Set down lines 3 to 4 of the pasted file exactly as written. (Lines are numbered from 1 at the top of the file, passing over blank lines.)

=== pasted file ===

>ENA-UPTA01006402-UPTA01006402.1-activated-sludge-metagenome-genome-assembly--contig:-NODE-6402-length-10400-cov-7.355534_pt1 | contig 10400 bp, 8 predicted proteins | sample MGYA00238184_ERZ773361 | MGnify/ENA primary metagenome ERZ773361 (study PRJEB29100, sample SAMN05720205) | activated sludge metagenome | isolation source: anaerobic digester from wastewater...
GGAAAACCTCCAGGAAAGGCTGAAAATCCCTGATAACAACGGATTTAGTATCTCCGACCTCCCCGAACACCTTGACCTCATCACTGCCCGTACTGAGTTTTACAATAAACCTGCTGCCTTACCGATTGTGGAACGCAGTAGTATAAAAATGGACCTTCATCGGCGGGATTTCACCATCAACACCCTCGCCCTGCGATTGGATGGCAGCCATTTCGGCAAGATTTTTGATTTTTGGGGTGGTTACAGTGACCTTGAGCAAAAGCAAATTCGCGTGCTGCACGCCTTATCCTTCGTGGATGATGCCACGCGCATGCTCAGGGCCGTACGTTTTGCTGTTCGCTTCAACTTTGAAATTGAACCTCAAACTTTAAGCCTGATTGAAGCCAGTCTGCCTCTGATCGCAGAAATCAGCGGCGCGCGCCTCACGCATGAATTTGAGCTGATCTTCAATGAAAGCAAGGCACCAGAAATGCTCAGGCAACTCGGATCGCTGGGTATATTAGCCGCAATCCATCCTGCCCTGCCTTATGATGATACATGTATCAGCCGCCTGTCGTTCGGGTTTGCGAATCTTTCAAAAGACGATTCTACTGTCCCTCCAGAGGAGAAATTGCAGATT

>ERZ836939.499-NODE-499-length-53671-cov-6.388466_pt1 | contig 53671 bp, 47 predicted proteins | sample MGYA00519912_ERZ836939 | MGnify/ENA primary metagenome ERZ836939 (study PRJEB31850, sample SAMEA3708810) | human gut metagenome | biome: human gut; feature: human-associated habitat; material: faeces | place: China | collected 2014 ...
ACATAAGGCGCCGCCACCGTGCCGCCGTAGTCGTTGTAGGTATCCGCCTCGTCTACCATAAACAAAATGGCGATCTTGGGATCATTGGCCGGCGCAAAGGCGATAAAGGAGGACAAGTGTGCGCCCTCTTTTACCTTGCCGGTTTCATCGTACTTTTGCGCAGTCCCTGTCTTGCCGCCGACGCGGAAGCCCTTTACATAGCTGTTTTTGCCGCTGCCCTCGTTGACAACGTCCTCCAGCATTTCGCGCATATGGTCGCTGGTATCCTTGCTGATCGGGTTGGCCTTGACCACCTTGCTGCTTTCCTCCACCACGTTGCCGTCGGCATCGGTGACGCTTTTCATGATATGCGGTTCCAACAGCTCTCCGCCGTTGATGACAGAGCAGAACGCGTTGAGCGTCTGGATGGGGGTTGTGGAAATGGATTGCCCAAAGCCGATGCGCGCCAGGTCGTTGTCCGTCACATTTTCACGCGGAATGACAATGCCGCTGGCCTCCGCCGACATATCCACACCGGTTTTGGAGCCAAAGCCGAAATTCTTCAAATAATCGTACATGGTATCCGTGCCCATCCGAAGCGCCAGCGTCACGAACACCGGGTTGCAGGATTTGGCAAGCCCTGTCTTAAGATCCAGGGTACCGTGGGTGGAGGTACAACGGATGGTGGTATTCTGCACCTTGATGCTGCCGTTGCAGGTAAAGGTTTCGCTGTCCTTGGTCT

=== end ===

>ERZ836939.499-NODE-499-length-53671-cov-6.388466_pt1 | contig 53671 bp, 47 predicted proteins | sample MGYA00519912_ERZ836939 | MGnify/ENA primary metagenome ERZ836939 (study PRJEB31850, sample SAMEA3708810) | human gut metagenome | biome: human gut; feature: human-associated habitat; material: faeces | place: China | collected 2014 ...
ACATAAGGCGCCGCCACCGTGCCGCCGTAGTCGTTGTAGGTATCCGCCTCGTCTACCATAAACAAAATGGCGATCTTGGGATCATTGGCCGGCGCAAAGGCGATAAAGGAGGACAAGTGTGCGCCCTCTTTTACCTTGCCGGTTTCATCGTACTTTTGCGCAGTCCCTGTCTTGCCGCCGACGCGGAAGCCCTTTACATAGCTGTTTTTGCCGCTGCCCTCGTTGACAACGTCCTCCAGCATTTCGCGCATATGGTCGCTGGTATCCTTGCTGATCGGGTTGGCCTTGACCACCTTGCTGCTTTCCTCCACCACGTTGCCGTCGGCATCGGTGACGCTTTTCATGATATGCGGTTCCAACAGCTCTCCGCCGTTGATGACAGAGCAGAACGCGTTGAGCGTCTGGATGGGGGTTGTGGAAATGGATTGCCCAAAGCCGATGCGCGCCAGGTCGTTGTCCGTCACATTTTCACGCGGAATGACAATGCCGCTGGCCTCCGCCGACATATCCACACCGGTTTTGGAGCCAAAGCCGAAATTCTTCAAATAATCGTACATGGTATCCGTGCCCATCCGAAGCGCCAGCGTCACGAACACCGGGTTGCAGGATTTGGCAAGCCCTGTCTTAAGATCCAGGGTACCGTGGGTGGAGGTACAACGGATGGTGGTATTCTGCACCTTGATGCTGCCGTTGCAGGTAAAGGTTTCGCTGTCCTTGGTCT